The dig uncovering Glencoe's dark secrets
Archaeology and history enthusiasts are being encouraged to dig deep into the massacre of Glencoe.
The slaughter happened in February 1692, when troops billeted with Clan MacDonald of Glencoe turned on their hosts.
It was punishment for their clan chief having been late in pledging allegiance to the new monarchs William and Mary.
Dozens of MacDonalds died. Exactly how many is still disputed.
So is almost everything else surrounding it: the motivation, the machinations behind it, its lasting consequences.
Generations of Scottish children - MacDonald children especially - have been told the tale with its many variations.
Of how troops swept up the glen from the west, killing and burning.
But, perhaps surprisingly, down the intervening centuries there has been no large-scale attempt by archaeologists to uncover the physical evidence.
Now, the National Trust for Scotland (NTS) is taking the initiative.
The NTS head of archaeology Derek Alexander, his colleagues and volunteers, have begun excavating the remains of the abandoned clachan (settlement) of Achtriachtan.
In 1692 it was home to perhaps 40 to 50 men, women and children, their cattle and crops.
Now it is a few bumps of turf on the hillside.
Every year millions of cars speed past on the A82 below, most of their occupants unaware of their significance.
Achtriachtan was the clachan highest up the glen to the east.
The troops sent to block their escape were late coming over the Devil's Staircase.
A warning was sent from the clachans lower down. This allowed many people to get away, but not all of them.
A contemporary account states one old man in his 80s was shot while trying to flee. He died down by the River Coe.
He may have been a bard. Achtriachtan had a reputation for producing verse makers and storytellers.
Now archaeology could be about to cut through myth and legend.
"It's the first time we've done any excavation work here," Derek says.
"We did a little work last year but this is a major open area excavation to recover the full plan of one of the houses that was here."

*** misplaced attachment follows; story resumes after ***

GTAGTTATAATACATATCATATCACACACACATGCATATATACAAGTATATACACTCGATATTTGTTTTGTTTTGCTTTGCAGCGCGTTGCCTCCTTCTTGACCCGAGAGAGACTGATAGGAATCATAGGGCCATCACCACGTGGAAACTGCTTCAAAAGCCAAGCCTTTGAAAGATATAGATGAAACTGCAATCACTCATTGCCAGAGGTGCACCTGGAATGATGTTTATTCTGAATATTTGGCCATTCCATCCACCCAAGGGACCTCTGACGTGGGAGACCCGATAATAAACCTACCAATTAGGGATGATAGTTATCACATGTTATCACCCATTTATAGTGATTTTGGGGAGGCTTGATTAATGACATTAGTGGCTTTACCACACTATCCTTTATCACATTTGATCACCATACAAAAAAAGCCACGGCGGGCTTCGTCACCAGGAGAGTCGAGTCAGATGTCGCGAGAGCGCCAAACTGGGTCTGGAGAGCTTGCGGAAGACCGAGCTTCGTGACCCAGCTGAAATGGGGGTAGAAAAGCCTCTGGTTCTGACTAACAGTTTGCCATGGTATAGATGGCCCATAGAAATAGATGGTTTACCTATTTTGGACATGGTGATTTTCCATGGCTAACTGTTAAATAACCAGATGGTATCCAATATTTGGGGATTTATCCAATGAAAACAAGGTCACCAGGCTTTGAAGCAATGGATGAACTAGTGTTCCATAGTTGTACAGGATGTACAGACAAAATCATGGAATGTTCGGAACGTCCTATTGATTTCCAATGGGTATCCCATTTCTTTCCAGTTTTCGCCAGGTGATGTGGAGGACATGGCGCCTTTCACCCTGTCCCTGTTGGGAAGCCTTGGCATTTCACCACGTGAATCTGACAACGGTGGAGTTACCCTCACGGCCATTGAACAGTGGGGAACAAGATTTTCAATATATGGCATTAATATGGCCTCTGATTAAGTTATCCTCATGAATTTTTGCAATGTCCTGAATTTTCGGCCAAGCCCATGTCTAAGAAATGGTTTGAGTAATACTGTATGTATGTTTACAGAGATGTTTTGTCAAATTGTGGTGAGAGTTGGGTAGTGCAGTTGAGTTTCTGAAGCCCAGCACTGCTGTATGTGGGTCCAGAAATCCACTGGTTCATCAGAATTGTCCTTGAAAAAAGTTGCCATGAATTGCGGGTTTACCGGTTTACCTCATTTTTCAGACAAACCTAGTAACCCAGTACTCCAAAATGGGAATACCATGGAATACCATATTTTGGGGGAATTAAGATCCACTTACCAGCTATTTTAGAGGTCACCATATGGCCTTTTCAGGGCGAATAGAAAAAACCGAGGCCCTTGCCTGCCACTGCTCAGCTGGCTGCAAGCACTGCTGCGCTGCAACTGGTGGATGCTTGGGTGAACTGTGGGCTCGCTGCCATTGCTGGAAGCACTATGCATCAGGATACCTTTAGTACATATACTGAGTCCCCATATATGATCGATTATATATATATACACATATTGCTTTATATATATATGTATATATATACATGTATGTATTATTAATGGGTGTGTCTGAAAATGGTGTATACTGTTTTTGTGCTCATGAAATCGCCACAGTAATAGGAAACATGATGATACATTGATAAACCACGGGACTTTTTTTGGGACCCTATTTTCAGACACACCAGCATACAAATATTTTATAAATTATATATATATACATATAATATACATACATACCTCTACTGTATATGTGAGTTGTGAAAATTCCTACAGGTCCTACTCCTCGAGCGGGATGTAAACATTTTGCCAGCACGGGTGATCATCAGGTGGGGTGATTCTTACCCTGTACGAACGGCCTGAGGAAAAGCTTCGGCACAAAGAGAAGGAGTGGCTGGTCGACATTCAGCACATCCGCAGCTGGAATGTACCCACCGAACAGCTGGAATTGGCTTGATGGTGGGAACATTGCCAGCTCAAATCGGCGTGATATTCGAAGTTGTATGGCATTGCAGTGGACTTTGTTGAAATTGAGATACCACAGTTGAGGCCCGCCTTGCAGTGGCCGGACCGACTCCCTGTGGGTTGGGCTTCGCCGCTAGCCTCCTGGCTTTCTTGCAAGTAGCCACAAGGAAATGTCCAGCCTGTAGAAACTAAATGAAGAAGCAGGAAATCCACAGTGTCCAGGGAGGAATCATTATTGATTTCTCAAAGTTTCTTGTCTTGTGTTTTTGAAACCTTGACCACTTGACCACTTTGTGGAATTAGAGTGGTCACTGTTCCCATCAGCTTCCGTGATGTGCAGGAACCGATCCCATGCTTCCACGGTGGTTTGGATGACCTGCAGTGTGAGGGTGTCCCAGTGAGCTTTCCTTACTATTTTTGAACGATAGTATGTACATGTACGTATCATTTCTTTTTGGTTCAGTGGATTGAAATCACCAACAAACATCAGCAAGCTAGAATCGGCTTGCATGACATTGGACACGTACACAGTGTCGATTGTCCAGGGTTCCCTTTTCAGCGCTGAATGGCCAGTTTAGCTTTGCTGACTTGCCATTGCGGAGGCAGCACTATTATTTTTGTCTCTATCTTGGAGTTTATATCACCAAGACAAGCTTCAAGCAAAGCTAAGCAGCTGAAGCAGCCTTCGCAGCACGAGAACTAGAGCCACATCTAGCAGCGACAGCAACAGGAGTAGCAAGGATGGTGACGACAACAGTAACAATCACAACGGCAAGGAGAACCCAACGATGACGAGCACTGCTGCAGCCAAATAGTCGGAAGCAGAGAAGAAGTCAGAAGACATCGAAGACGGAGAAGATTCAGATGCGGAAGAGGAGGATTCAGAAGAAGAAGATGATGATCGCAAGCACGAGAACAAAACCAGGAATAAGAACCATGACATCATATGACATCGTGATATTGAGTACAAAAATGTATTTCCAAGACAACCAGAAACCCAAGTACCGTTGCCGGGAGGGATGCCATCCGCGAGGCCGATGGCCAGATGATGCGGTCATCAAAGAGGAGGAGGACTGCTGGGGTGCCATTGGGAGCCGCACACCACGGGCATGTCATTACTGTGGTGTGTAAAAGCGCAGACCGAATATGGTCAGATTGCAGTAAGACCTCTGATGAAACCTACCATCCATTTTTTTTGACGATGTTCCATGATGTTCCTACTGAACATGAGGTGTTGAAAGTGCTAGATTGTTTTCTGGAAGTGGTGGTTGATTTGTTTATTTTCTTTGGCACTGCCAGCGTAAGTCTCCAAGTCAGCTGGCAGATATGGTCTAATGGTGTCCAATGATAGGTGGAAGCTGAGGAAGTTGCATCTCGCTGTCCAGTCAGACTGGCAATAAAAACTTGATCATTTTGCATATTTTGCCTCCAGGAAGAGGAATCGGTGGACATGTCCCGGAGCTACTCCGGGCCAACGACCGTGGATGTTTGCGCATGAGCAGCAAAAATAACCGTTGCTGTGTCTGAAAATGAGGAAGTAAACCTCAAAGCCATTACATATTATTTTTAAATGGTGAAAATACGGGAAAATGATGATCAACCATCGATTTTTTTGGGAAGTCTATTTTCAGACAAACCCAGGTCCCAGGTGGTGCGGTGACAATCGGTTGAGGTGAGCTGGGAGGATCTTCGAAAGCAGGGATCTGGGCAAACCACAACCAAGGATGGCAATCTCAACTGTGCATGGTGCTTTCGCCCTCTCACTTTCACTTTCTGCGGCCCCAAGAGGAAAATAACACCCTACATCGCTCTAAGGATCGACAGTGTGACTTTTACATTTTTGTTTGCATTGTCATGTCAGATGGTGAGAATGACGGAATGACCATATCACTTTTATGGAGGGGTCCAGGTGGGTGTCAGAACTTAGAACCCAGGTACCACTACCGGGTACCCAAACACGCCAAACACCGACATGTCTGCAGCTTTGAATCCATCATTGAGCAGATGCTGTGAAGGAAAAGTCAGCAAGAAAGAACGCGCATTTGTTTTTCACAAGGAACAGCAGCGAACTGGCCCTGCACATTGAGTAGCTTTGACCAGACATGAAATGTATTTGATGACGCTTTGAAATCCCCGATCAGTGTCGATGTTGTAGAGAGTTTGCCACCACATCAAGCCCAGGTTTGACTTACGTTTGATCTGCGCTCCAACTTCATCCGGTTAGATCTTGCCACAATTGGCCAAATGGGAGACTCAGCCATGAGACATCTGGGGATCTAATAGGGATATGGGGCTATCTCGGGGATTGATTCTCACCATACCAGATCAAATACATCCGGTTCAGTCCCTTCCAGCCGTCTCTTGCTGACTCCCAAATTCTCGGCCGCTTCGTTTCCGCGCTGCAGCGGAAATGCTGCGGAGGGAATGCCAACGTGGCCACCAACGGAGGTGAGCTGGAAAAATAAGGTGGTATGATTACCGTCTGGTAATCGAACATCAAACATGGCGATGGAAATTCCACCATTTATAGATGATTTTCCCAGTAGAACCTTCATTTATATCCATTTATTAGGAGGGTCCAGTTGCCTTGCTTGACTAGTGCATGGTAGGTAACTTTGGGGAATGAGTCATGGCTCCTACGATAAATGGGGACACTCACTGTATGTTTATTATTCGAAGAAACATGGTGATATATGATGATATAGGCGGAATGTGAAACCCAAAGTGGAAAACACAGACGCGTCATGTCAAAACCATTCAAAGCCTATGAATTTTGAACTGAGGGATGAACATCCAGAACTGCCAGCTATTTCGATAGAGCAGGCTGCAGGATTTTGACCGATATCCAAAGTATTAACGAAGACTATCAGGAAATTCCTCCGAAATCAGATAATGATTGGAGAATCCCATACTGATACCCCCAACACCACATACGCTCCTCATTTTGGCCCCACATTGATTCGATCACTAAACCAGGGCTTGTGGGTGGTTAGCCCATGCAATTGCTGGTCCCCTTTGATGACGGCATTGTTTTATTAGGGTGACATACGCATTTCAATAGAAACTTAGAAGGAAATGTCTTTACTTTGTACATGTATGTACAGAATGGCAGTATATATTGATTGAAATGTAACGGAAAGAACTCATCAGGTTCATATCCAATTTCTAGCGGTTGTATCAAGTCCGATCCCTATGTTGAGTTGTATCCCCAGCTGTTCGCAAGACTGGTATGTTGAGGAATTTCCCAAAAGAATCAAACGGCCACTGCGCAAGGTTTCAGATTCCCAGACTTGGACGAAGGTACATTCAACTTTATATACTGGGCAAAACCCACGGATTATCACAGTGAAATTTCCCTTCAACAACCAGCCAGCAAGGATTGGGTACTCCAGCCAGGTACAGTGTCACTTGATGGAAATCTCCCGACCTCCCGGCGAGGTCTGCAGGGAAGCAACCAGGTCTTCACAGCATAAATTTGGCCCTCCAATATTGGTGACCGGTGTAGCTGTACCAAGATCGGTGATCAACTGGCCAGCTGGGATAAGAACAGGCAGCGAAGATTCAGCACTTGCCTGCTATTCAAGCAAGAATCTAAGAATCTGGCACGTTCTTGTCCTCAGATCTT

A survey has revealed that Achtriachtan was a small but not insignificant clachan.
"We've found three houses and maybe a couple of barns," he says.
"Each of them has a little enclosure, a kailyard or something at the back.
"We've also found a grain-drying kiln so it's quite a little settlement."
Now the first structure is giving up its secrets.
Home or barn? Probably a bit of both.
Cattle appear to have been kept at the western end with people living on the eastward side of a central hearth.
This was design, not chance. The western gable end would have put its shoulder into the wind coming up the glen.
The heat from the fire and the cattle would have been driven towards the home's human inhabitants.
The archaeologists have been helped by volunteers on a working holiday, part of the NTS Thistle Camp scheme.
Small white tags dot the trenches, showing where finds have already been made: shards of pottery, beads of glass a vibrant shade of blue.
What excites the diggers is the possibility of finding an artefact such as a coin that could be positively dated from the time of the massacre.
The fact that some of the finds appear to date from the 18th Century highlights something which has been lost from the popular story of the massacre: some MacDonalds came back.
Achtriachtan is shown as standing once again on maps from the 1750s, some 60 years after the massacre.
It remained a poor, hard life: a few cattle, crops of oats, barley and kale.
Then it was extinguished again during the Highland Clearances, as humans were expelled to make way for sheep.
Even if no physical evidence of the massacre is found, Derek says the research will still be worthwhile.
"A lot of it is just about giving people a picture of what the settlements were like at the time," he says.
"There's not a lot of tangible remains that people can interact with."
As the layout of the building is uncovered, a full plan will be drawn up.
He hopes that could lead to a full-scale replica being built at the NTS Glencoe visitor centre towards the foot of the glen.
"I think that would be a really good result," he says.
So Achtriachtan, lost for centuries, may rise again.